Prior the outbreak of #COVID-19 in South Africa, the foundation in partnership with Mamaila Tribal Authority, Kichose Telecoms, ISOC Gauteng and Zenzeleni Community Network hosted a workshop; learning exchange on community networks at Mamaila Tribal hall in Mamaila village. The workshop was about inducting Mamaila Project Steering Committee and also to facilitate a learning exchange with the British High Commission mentees mentored by Zenzeleni Community Network.
In the process, the vision of Mamaila Community Network was shared with Steering Committee and discussed their roles and responsibilities in order for committee members to provide support to the initiative and to ensure that their villages participate in the project.
“Our main focus is in digital infrastructure, specifically the creation of WI-FI hotspots and the provision of educational content as well as digital skills development targeted at rural communities”, said Modjadji Magoro, the founding member of Zuri Foundation.
In South Africa, the impact of the digital divide is mostly felt by citizens in rural provinces. Therefore, it is for reason why Zuri Foundation aims to reduce the cost of communications and internet connectivity for marginalized communities in Sekgosese that are located on the periphery of the telecommunication infrastructure such as fiber and ADSL.
“Zuri Foundation aims to bridge the rural digital divide by promoting and advocating for deployment of community networks infrastructure as a sustainable alternative to connect the unconnected. Mamaila Community Network will close the digital divide by providing affordable and reliable connectivity to communities within Mamaila Tribal Authority and beyond”, said Magoro.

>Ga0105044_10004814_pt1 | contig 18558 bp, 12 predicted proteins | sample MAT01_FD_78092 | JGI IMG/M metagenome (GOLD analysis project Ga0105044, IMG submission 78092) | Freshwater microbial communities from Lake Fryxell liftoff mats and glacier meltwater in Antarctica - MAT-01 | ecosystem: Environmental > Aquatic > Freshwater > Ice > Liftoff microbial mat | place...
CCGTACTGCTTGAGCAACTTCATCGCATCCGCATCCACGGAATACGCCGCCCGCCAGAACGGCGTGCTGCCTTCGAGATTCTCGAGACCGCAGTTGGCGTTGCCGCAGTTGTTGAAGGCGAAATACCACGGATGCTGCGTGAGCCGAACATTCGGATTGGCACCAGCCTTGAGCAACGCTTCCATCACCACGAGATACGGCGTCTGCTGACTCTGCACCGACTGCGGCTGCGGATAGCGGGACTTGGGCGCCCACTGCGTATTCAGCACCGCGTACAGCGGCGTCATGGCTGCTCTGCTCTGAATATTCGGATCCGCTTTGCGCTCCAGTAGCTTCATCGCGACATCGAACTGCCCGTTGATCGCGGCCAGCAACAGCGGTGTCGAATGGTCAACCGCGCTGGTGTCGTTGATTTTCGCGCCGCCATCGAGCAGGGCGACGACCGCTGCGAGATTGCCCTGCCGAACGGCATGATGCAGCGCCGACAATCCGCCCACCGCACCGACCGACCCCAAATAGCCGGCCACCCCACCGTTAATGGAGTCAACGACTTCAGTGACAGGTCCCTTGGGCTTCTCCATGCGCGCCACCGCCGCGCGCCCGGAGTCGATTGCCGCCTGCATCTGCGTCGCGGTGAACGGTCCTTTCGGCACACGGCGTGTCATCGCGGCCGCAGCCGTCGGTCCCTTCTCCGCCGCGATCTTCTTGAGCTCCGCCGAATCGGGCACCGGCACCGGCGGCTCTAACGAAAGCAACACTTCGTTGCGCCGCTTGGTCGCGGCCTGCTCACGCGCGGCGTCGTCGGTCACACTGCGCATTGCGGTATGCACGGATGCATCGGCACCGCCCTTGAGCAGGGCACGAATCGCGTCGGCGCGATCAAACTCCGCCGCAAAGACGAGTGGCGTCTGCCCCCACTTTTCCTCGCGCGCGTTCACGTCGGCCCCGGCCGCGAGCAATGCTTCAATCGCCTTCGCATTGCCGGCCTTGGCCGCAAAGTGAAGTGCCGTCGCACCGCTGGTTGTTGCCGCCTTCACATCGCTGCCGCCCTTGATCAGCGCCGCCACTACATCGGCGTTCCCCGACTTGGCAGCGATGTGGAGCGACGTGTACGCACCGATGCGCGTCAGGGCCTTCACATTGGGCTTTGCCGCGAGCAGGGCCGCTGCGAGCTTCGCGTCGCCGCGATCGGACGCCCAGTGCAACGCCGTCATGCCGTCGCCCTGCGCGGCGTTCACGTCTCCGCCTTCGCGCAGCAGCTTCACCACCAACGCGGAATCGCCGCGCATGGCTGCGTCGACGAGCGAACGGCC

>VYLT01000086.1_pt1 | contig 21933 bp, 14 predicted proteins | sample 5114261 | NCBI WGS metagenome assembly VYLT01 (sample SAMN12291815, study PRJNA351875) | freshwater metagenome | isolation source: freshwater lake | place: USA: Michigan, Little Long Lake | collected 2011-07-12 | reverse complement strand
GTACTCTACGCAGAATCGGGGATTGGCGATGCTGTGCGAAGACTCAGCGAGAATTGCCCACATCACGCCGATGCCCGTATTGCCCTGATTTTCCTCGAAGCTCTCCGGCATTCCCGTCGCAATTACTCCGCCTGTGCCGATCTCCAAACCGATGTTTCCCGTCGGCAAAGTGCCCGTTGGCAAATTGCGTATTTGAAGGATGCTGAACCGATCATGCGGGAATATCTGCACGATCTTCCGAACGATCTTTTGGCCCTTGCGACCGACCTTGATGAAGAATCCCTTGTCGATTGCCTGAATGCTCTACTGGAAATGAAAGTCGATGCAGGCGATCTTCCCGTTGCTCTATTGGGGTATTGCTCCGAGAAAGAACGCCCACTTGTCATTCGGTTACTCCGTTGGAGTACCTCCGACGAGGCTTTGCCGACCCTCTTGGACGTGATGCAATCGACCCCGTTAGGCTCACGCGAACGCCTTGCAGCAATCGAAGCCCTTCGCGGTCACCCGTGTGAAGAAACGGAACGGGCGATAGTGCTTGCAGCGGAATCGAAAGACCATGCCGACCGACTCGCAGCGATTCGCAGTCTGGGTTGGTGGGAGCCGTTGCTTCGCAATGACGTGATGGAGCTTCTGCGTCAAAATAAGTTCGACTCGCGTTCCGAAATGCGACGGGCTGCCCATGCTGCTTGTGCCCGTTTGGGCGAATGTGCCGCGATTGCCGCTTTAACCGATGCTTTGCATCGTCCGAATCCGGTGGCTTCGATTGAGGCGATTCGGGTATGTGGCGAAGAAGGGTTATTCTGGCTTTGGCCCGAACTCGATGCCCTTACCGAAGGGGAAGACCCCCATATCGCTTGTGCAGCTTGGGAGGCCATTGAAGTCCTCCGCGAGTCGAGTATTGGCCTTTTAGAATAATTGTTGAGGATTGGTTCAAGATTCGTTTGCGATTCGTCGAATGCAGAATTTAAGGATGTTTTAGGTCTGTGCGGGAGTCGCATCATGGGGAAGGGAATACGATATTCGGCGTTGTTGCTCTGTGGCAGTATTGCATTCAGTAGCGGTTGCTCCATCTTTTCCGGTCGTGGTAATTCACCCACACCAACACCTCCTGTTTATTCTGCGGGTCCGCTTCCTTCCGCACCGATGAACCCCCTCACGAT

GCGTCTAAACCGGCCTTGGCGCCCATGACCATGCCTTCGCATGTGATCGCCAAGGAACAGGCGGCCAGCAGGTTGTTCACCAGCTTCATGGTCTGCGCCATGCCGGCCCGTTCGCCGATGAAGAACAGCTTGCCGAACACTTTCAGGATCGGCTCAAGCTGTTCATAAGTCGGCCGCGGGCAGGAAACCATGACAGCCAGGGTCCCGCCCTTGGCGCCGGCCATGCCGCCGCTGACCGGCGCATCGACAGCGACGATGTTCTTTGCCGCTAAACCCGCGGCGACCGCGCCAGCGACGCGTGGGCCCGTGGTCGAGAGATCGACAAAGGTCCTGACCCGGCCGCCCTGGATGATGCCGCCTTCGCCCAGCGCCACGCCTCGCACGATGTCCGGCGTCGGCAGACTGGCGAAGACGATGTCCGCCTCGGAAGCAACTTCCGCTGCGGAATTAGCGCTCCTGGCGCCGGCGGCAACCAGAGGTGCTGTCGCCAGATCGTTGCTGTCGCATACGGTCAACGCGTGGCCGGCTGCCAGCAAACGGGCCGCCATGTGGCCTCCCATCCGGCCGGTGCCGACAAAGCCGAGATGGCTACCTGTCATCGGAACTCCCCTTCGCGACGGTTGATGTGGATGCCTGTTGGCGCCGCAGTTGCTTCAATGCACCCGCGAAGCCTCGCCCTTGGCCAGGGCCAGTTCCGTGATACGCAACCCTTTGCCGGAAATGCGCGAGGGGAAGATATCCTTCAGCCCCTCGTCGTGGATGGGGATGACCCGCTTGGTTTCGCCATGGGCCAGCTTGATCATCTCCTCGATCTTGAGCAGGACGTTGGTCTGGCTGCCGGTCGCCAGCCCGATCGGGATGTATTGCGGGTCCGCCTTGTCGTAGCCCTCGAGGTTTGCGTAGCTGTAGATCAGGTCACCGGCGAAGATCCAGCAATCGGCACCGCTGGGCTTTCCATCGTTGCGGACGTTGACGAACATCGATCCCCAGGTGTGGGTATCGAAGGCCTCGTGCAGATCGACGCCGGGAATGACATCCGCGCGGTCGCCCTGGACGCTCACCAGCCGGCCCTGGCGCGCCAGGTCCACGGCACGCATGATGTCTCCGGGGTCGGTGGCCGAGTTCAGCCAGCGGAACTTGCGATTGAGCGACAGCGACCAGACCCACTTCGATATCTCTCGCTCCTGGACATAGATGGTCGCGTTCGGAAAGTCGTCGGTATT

She further said they aim to establish a mobile media centre and digital media hub in order to create a sustainable ecosystem for the Zurifi network.
“The majority of our youth in Mamaila villages lack access to internet connectivity. We therefore believe that access to the internet will provides access to socio-economic opportunities. We fully support this project because our youth will have access to information, jobs and education services”, said Oscar Mokgola on behalf of Mamaila Royal Council during the workshop.
Last year, Zuri Foundation with the support of Kichose Telecoms and in partnership with Mamaila Tribal Authority has deployed a community network which provided access to internet in Roerfontein village. The hotspots were created at Khudugane secondary school, Vutlhari disability Centre and Moratabatho church as a pilot project to determine the social, economic and technical viability of the intervention.
During the pilot phase, the Foundation provided free access to internet including access to online educational content such as the Khan Academy.
Currently they are on expansion phase of the network that requires the construction of a telecommunication tower in order to ensure that the project meets all the technical requirements as per lessons learned from the pilot project. The construction of the core infrastructure will enable Mamaila Community Network to deliver high speed internet connectivity to Mamaila six villages and beyond.
The workshop was supported by Kichose Telecoms, Zenzeleni NPC, ISOC Gauteng, Powerron Agriculture Consulting (Pty) Ltd and Mamaila Tribal Authority.